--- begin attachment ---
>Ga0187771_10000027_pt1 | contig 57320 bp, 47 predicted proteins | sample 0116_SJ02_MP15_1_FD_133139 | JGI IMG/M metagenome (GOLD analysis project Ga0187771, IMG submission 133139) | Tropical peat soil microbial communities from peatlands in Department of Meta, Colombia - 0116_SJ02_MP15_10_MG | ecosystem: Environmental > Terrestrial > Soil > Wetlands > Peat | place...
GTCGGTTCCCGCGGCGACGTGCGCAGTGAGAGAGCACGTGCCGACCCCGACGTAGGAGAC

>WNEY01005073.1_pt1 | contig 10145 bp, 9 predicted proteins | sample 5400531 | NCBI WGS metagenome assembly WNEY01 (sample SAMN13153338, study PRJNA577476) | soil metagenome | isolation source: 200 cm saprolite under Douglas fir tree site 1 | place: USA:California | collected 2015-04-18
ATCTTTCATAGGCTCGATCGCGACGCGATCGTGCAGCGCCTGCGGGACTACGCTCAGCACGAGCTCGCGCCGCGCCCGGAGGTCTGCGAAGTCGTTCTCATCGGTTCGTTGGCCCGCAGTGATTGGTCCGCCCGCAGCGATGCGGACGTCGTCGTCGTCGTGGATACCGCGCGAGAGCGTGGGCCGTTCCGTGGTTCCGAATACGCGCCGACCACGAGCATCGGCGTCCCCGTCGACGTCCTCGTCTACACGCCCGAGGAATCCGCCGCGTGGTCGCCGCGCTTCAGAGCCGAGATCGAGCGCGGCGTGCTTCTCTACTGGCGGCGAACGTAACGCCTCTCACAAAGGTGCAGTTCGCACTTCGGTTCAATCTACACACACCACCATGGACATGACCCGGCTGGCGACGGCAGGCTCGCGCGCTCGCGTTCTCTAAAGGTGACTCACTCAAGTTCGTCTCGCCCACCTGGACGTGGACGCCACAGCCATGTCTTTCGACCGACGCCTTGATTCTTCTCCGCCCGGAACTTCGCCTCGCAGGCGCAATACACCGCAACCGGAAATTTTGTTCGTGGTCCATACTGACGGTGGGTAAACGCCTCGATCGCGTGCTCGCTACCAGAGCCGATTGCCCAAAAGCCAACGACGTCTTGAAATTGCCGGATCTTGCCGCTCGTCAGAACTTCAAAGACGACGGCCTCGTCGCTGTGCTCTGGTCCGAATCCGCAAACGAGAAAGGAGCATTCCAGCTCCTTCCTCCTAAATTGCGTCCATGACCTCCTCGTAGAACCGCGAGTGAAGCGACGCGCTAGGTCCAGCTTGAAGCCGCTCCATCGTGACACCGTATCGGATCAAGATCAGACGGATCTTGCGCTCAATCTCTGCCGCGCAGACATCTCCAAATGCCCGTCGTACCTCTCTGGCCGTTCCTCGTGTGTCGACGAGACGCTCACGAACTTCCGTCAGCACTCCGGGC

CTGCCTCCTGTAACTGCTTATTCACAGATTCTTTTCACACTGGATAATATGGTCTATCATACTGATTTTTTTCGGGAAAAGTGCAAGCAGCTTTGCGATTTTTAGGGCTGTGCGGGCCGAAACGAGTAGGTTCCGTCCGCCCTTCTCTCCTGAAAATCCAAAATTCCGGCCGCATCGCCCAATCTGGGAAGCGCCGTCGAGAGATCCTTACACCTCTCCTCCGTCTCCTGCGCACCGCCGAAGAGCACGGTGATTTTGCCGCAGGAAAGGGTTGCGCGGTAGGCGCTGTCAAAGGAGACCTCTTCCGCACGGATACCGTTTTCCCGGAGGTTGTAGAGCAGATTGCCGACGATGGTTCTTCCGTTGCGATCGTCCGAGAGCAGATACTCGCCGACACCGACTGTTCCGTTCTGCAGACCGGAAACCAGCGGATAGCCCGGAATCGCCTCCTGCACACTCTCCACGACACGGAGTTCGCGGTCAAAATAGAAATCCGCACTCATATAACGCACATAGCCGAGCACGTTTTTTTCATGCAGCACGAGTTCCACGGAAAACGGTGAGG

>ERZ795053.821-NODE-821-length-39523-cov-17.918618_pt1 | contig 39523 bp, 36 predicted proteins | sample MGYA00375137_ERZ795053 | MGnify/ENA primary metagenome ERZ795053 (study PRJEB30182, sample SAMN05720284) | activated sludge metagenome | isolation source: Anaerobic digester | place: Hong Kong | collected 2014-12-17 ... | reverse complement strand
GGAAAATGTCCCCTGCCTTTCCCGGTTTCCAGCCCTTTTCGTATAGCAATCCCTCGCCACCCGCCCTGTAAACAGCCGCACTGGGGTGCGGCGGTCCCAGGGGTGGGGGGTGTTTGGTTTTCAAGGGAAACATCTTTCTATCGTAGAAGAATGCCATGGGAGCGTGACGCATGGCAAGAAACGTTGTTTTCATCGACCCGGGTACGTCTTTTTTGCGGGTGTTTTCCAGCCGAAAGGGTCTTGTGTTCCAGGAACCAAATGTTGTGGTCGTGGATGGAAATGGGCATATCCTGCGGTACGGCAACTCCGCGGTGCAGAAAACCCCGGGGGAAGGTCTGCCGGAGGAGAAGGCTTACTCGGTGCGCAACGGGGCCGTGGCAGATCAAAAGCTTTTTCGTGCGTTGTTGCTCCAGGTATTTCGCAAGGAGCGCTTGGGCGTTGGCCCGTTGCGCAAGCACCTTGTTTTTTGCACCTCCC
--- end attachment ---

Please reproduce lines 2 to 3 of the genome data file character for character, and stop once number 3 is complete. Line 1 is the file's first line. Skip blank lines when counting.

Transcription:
GTCGGTTCCCGCGGCGACGTGCGCAGTGAGAGAGCACGTGCCGACCCCGACGTAGGAGAC

>WNEY01005073.1_pt1 | contig 10145 bp, 9 predicted proteins | sample 5400531 | NCBI WGS metagenome assembly WNEY01 (sample SAMN13153338, study PRJNA577476) | soil metagenome | isolation source: 200 cm saprolite under Douglas fir tree site 1 | place: USA:California | collected 2015-04-18